By Leo Babauta
Quitting smoking was one of the most difficult things to do — in fact, I failed the first six times I tried quitting.
Each time I failed in my quit attempt, I felt guilty and weak and unsure of my ability to overcome such difficult hurdles. But looking back on it, it was the failed attempts that taught me the most about what works and what doesn’t.
And on my seventh attempt to quit, I was prepared. I knew what got in the way of success, and I planned for it. I had researched habit changes, and had multiple strategies for success in my plan. And the things I learned from this successful habit change were keys to changing all the habits that have made me the person I am today.
Reader Tarra recently asked:
I was reading about how to be motivated and break bad habits and replace with positive ones. I also saw your suggestion on one at a time for 30 days. Unfortunately I am going to be forced to make several changes at once due to a medical diagnosis. Do you have any suggestions on how to deal with quitting smoking, cutting out alcohol, dealing with a medical problem, having three young kids and still try to be positive?
Unfortunately I’ve never had to do so many things at once, so I can’t give much advice on that. However, I have quit smoking and have changed other bad habits, and I think the same principles for changing one bad habit will apply here.
There are a few keys to changing bad habits … I highly recommend that you create a plan based on these keys, before you start to implement your habit change, so that you are well prepared and well positioned for success:
1. For each habit, identify your triggers. What situations trigger your smoking habit (waking in the morning, having coffee, drinking alcohol, stressful meetings, going out with friends, driving, etc.)? Identify all of them, for each habit.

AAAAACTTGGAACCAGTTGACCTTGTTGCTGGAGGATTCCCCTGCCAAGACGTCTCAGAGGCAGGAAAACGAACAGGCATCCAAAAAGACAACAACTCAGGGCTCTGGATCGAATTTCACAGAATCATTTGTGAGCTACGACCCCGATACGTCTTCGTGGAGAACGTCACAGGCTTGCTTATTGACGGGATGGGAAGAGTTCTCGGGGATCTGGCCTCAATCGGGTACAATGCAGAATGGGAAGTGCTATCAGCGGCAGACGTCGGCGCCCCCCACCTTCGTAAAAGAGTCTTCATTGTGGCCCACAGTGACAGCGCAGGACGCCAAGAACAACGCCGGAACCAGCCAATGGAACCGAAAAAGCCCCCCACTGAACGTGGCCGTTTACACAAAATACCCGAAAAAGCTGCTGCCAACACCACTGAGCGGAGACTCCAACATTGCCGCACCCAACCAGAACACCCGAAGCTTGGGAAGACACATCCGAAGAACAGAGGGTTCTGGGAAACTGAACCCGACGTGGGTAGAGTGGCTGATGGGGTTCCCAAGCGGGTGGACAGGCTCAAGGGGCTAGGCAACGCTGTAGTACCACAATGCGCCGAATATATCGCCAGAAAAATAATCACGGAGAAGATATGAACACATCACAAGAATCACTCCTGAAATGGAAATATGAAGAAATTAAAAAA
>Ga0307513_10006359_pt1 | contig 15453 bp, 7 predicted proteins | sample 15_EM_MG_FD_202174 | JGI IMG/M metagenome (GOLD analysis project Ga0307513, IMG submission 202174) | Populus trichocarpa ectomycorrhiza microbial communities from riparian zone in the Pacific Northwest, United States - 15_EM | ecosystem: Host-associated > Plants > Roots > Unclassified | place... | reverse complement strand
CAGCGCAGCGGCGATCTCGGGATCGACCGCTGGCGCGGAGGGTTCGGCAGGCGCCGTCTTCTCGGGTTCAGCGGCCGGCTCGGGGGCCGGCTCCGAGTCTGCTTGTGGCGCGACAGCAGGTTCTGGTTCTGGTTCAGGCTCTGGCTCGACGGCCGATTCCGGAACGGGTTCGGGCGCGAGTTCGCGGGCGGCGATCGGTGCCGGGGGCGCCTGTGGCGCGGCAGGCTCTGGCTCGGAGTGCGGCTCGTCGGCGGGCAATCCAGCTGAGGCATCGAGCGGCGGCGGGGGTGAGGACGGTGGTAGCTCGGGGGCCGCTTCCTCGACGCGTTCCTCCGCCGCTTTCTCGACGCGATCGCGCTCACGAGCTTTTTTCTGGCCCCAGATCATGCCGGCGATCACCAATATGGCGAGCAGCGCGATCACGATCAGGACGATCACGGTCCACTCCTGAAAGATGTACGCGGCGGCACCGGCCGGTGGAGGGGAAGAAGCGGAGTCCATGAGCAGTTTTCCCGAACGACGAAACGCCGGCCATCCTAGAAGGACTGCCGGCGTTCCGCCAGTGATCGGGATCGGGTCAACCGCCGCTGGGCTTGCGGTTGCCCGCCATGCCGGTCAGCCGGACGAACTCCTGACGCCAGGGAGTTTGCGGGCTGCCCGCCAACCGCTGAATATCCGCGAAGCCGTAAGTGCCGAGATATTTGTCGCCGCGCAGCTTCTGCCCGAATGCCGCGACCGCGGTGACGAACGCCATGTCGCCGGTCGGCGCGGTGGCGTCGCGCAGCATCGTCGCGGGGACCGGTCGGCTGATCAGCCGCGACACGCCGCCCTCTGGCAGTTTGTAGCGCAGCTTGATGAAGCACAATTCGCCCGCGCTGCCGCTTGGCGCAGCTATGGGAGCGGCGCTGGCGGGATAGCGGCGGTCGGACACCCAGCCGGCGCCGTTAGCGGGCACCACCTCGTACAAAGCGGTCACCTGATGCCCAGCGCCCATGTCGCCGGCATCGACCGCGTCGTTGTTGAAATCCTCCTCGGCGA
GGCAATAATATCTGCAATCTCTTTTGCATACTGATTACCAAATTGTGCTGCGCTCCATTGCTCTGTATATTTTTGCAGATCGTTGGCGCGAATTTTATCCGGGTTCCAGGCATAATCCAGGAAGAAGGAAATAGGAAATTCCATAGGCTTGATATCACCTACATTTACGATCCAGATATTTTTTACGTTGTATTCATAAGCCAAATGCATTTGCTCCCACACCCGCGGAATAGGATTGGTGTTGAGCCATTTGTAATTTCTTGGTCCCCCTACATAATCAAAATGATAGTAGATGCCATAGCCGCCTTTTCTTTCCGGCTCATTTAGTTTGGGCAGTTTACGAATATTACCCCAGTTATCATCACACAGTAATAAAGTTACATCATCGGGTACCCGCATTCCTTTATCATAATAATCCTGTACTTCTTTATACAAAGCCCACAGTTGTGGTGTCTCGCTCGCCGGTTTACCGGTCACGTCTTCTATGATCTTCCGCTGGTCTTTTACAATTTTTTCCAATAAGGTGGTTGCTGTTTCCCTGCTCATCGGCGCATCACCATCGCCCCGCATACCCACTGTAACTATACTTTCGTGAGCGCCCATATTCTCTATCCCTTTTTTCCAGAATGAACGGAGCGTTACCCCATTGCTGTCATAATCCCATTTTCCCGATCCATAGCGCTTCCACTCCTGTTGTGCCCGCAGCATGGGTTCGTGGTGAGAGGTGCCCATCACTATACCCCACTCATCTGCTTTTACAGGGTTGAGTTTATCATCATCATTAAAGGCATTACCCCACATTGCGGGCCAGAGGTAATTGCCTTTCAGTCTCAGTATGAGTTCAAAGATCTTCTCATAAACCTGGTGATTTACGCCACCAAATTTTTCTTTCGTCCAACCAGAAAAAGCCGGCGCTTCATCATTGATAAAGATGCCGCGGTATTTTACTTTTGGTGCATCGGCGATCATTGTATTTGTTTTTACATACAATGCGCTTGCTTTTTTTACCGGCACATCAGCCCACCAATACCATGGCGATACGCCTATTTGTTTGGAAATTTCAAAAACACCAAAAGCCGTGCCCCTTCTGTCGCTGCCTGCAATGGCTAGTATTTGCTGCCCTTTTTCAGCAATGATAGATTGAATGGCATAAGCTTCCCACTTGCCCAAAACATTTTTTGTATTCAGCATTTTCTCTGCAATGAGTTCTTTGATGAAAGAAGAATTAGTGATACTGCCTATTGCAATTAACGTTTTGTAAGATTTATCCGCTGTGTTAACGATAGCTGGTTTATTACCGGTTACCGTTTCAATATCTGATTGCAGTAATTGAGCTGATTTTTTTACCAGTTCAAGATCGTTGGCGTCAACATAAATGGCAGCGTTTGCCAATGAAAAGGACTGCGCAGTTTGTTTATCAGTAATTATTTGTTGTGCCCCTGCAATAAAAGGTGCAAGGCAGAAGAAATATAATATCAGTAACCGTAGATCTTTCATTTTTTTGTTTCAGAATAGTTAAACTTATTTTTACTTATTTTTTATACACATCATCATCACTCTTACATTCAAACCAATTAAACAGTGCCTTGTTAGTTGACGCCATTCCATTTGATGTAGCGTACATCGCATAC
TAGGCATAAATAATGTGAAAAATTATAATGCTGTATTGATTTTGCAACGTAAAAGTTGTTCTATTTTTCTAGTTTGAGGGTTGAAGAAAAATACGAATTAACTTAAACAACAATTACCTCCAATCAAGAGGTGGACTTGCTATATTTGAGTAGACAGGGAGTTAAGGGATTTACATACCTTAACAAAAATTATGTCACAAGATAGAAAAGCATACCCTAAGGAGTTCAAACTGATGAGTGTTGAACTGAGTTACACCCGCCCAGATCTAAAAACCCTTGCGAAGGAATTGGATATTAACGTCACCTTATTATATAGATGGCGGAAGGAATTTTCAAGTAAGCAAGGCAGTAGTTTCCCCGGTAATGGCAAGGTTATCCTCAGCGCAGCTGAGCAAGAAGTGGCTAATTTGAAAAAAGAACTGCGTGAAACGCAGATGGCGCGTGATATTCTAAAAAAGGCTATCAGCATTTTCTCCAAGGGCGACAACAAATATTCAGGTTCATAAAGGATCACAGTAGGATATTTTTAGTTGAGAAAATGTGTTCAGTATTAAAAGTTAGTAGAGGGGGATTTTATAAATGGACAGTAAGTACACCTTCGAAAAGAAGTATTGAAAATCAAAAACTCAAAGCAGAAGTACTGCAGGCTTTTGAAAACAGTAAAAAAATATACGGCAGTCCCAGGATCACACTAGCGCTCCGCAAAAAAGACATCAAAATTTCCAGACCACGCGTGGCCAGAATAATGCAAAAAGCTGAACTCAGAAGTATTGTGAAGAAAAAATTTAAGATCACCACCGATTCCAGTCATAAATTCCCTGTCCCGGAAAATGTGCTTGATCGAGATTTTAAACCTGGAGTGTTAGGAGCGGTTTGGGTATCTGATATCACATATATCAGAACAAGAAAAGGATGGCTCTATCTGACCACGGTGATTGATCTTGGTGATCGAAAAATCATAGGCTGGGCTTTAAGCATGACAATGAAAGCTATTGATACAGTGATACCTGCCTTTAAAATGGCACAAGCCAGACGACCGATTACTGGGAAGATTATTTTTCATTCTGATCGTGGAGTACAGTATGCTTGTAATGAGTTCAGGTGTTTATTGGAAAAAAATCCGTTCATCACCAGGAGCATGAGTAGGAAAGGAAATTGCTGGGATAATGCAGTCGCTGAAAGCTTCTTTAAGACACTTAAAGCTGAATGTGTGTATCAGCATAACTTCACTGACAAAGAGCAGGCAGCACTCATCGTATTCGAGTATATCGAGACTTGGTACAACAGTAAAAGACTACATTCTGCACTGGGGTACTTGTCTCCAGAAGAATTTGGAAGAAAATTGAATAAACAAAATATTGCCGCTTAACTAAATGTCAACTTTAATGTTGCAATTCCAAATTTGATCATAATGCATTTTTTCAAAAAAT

2. For every single trigger, identify a positive habit you’re going to do instead. When you first wake in the morning, instead of smoking, what will you do? What about when you get stressed? When you go out with friends? Some positive habits could include: exercise, meditation, deep breathing, organizing, decluttering, and more.
3. For at least one month, focus entirely on being as consistent with your triggers as possible. That means, every single time those triggers come up, do the positive habit you identified instead of the negative one. The more consistent you are, the better the habit will form. If you sometimes do the new habit when the trigger occurs, and sometimes don’t, the new habit won’t form very well. Try to do it every single time. If for some reason you fail, extend the one-month period and try to be very consistent from that point onward.
4. Avoid some situations where you normally drink and smoke, at least for awhile, to make it a bit easier on yourself. If you normally drink when you go out with friends, consider not going out for a little while. If you normally go outside your office with co-workers to smoke, avoid going out with them. This applies to any bad habit — whether it be eating junk food or doing drugs, there are some situations you can avoid that are especially difficult for someone trying to change a bad habit. Realize, though, that when you go back to those situations, you will still get the old urges, and when that happens you should be prepared.
5. Realize that your urges will be strong, but they will go away after a few minutes. They come in waves, but just ride out the wave. Find strategies for getting through the urges — deep breathing, self massage, eating frozen grapes, walking around, exercising, calling a friend who will support you.
6. Ask for help. Get your family and friends and co-workers to support you. Find an AA group in your area. Join online forums where people are trying to quit. When you have really strong urges or a really difficult time, call on your support network for help. Don’t smoke a cigarette, for example, without posting to your online quit forum. Don’t have a drop of alcohol before calling your AA buddy.
7. Staying positive is key! You will have negative thoughts — the important thing is to realize when you’re having them, and push them out of your head. Squash them like a bug! Then replace them with a positive thought. “I can do this! If Leo can do it, so can I!” :)
Bonus tip: If you fail (and many of you will, at least once), don’t give up. As I said, it took me seven tries to successfully quit smoking. Figure out what went wrong, and plan strategies to overcome that obstacle the next time. Keep your positive attitude and keep trying. You’ll get it eventually.